Radical collaboration & how it might just save our planet

Radical collaboration & how it might just save our planet

Today I had a bunch of meetings to go to so I figured I’d use my driving time productively and listen to the latest episode of The Spaceship Earth. It’s a phenomenal podcast by Dan Burgess - creative strategist, co-designer, nature connector & all round epic human being. I was lucky enough to work with Dan last year on an awesome event in SF called Ocean Hack, and he’s been a fellow Wavemaker at our events in Portugal - so listening to his podcast always feels like such a joy.

His interview today was with Will Skeaping, former creative strategist in the ad industry, who quit his job six months ago to work full time with Extinction Rebellion. He’s one of the four co-editors of This is not a drill - The XR Handbook.

Here's my take on climate shame

Here's my take on climate shame

I’m packing for a trip. Tomorrow morning I leave for a ten day work trip to the Caribbean. We’re running a pilot for the environmental education program I’ve been working on for the last year. It’s a project I have poured blood, sweat & tears into. Something that (I really hope) has the potential to make a dent - a way to engage kids in the environmental issues we’re facing with optimism & curiosity. I haven’t seen the finished print workbook yet - it’s being couriered to the airport tomorrow morning in London so I can grab them before I get on my next flight.

In praise of difficult women

In praise of difficult women

We might never fit in. We will always be the ones with cuts & bruises. Both literal & metaphorical. The ones with wet hair & sunburnt noses. The ones who couldn’t care less about the car, the house, the holidays. The ones who never wear make up & barely brush their hair. The ones who will say it how it is, even if it makes everyone uncomfortable. Who throw the rule book out the window whilst feeling a sense of absolute relief and pure terror at the same time.

Break the rules if you need to

Break the rules if you need to

I’ve got to admit it. I’ve never been good with rules.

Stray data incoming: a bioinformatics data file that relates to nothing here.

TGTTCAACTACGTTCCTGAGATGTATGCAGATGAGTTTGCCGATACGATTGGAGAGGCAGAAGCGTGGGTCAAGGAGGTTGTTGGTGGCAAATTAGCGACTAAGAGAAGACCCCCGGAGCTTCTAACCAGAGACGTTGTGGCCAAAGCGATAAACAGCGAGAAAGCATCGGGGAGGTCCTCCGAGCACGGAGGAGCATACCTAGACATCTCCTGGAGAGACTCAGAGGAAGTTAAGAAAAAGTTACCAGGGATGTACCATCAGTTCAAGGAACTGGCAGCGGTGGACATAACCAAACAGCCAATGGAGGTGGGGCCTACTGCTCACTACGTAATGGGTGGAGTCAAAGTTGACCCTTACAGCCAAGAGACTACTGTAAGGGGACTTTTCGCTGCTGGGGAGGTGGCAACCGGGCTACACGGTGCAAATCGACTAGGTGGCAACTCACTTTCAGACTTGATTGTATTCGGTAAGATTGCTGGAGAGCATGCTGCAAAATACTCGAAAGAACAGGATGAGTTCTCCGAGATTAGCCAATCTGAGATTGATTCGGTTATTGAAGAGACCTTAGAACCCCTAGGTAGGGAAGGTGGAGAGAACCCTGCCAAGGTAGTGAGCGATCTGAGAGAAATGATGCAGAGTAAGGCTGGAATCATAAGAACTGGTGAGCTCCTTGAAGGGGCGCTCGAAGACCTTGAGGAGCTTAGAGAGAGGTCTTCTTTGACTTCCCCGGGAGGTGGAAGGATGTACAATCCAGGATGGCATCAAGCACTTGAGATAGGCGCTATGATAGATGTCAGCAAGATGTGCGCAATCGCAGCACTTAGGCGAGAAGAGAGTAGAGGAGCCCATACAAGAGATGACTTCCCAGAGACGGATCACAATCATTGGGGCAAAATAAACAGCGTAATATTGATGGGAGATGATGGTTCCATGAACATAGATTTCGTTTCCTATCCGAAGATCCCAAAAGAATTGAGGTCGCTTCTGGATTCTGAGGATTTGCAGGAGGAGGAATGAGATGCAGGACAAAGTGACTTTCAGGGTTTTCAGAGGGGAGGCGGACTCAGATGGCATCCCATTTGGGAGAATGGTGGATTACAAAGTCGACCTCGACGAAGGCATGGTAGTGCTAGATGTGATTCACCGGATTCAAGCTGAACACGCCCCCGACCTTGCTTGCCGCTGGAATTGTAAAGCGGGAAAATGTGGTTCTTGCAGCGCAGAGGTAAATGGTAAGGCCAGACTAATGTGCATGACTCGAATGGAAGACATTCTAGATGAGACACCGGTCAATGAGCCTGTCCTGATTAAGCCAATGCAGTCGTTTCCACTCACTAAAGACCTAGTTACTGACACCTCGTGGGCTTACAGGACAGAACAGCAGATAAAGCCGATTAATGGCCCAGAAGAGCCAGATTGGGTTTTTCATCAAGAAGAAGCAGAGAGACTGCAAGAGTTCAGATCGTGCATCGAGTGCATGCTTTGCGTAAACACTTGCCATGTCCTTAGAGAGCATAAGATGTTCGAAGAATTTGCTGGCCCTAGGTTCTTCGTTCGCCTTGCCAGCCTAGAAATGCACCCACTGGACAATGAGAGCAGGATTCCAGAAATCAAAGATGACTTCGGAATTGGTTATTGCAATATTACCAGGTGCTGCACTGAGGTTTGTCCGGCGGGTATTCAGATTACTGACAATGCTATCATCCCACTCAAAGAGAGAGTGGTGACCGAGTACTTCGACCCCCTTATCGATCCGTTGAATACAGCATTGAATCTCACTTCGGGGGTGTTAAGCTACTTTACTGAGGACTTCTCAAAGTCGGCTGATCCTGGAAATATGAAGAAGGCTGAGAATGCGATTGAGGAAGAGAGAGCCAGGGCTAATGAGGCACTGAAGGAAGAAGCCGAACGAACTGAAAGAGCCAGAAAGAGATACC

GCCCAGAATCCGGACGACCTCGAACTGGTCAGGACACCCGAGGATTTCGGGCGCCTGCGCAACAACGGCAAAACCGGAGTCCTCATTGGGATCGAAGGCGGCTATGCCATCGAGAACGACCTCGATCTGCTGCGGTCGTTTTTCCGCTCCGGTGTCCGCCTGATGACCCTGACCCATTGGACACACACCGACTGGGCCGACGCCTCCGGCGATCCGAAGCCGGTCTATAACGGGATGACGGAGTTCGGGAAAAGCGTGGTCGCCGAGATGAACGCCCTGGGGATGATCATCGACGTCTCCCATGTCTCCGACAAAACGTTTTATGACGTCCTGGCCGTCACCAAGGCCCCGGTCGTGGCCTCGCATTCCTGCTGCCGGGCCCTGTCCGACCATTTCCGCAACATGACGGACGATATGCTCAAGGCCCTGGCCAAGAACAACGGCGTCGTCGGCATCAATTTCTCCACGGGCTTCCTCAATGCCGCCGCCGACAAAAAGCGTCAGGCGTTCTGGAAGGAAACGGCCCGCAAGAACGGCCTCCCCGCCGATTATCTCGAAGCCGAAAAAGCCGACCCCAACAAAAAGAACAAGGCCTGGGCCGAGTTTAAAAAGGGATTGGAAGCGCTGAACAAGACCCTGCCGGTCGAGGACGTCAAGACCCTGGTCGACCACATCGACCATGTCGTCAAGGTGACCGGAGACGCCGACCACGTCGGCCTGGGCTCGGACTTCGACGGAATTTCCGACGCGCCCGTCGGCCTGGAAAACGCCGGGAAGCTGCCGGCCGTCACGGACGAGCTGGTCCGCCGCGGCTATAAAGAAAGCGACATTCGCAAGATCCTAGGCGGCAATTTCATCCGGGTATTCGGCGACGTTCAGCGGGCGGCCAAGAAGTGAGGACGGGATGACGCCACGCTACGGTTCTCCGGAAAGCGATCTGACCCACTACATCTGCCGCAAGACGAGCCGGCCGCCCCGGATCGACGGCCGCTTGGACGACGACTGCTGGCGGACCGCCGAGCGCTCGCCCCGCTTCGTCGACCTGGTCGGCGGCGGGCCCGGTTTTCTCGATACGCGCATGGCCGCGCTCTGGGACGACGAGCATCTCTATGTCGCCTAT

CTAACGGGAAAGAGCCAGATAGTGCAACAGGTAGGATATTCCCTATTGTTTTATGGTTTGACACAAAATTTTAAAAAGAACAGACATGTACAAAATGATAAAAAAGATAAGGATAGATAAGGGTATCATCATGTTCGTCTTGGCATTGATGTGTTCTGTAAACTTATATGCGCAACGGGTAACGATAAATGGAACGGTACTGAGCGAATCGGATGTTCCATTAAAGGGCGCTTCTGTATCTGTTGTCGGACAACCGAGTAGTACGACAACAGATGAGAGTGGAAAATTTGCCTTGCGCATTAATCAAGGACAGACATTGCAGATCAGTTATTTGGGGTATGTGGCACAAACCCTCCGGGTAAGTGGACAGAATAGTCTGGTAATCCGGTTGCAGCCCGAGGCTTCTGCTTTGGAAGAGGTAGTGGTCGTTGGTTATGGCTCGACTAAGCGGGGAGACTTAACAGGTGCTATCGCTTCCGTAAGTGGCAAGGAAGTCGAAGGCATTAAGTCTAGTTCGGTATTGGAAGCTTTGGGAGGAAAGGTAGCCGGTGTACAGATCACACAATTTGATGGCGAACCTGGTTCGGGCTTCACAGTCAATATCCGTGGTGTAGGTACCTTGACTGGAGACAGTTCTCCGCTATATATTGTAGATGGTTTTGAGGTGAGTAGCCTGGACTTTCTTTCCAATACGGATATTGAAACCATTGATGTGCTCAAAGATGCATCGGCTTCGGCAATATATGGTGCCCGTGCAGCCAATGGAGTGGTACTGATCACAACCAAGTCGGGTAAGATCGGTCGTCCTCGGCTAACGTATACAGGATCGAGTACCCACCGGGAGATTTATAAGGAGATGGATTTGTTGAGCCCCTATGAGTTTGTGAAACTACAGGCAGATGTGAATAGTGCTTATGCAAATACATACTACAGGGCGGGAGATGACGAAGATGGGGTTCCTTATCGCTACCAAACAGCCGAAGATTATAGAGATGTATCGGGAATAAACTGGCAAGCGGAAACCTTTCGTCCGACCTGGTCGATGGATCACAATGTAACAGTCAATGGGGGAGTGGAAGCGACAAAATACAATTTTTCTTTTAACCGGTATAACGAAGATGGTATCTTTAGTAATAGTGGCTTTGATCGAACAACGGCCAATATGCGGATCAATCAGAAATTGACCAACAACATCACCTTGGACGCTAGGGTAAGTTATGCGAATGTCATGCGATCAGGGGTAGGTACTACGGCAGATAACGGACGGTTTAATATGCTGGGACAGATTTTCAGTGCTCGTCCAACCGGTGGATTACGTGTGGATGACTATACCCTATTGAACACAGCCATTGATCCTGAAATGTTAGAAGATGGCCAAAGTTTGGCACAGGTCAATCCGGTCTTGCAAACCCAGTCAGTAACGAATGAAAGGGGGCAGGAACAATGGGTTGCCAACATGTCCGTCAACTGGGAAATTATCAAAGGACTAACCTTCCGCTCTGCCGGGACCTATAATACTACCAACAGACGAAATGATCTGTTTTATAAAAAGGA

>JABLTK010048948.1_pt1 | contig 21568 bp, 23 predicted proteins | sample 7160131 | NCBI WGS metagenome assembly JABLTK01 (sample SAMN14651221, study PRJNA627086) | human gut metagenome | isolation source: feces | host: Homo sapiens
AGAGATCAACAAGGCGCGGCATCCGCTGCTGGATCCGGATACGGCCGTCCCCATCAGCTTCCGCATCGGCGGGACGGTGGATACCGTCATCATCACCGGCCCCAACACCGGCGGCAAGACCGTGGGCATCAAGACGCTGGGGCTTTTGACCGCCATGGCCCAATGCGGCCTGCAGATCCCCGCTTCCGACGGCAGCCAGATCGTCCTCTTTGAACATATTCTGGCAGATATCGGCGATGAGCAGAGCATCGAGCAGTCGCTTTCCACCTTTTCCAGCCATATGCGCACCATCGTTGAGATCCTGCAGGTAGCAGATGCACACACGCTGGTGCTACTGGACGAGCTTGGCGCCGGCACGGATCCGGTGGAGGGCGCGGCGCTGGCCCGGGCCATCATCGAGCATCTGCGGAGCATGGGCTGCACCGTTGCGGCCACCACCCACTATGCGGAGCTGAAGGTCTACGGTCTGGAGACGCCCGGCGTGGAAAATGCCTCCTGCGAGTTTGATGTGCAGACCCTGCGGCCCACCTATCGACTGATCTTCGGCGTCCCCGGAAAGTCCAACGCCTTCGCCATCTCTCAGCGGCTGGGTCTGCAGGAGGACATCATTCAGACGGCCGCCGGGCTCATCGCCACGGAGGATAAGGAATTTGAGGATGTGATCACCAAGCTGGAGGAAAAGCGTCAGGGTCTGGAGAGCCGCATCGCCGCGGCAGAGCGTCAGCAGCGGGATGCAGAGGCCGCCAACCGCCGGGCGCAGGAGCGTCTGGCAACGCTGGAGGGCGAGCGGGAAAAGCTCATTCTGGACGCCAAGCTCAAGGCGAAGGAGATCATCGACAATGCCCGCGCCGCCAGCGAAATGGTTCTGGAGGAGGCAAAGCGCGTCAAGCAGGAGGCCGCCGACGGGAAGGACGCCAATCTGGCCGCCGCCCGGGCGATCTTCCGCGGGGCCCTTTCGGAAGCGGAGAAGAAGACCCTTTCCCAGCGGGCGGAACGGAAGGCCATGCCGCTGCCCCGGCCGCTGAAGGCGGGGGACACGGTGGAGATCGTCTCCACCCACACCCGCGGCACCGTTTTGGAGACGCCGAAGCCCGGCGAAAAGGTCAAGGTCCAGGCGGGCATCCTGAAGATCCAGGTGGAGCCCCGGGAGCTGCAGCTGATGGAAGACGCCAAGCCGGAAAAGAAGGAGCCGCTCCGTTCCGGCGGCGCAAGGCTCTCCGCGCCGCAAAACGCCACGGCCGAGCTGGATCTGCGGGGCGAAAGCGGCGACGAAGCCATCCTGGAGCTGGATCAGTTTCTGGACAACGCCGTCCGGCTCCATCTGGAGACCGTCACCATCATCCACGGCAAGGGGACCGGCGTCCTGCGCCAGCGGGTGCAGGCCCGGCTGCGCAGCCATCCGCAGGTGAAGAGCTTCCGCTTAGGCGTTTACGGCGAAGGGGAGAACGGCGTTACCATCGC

I’ve never coped well with environments that have conditions of entry or specific guidelines that must be followed. I sucked at working for the government - I had a seemingly epic job (creating environmental awareness campaigns) but when it came down to it, I felt like I was being asked to jump through hoops for the sake of jumping through hoops. So much red tape. So many meetings. A dress code. Specific working hours that needed to be adhered to regardless as to whether or not you’d actually done the work or not.

It's ok to not love every minute of it

It's ok to not love every minute of it

And so here I am writing this after what I could only describe as a day of wrangling. When I say wrangling, what I mean is one of those days that makes you feel exhausted, where everything just feels a bit harder than it probably needs to, and when every task on your list suddenly feels heavier and more urgent than normal.

So it was perfect timing for an email to show up in my inbox from a designer whose words resonated with me so deeply :

You can love what you're doing and be so.fucking.over.it at the same time.

The importance of zooming out

The importance of zooming out

We just spent an hour and a half looking at all the work I'm doing from a fresh perspective. We realised how easily I get excited about stuff and how that excitement seems to generate more ideas which turns into this runaway train of rad work. Ha ha. Yes, it's rad, but please note, I also said 'runaway'.

And so, with the help of someone super smart (and who, importantly, is not currently a passenger on this runaway train), I've been able to step back and see the tweaks that need to happen. I'm able to realise what needs attention, and where strong foundations need to be built.

Curate your community

Curate your community

There's a quote from Eleanor Roosevelt that I love :

Great minds discuss ideas. Average minds discuss events. Small minds discuss people.

And for me, it's always a reminder of when I'm in the right room. Because the conversation is exciting. The kinds of conversations that go deep and ask big questions of you. The kinds of conversations that can go on for hours but feel like minutes. And most importantly, the kinds of conversations that inspire action.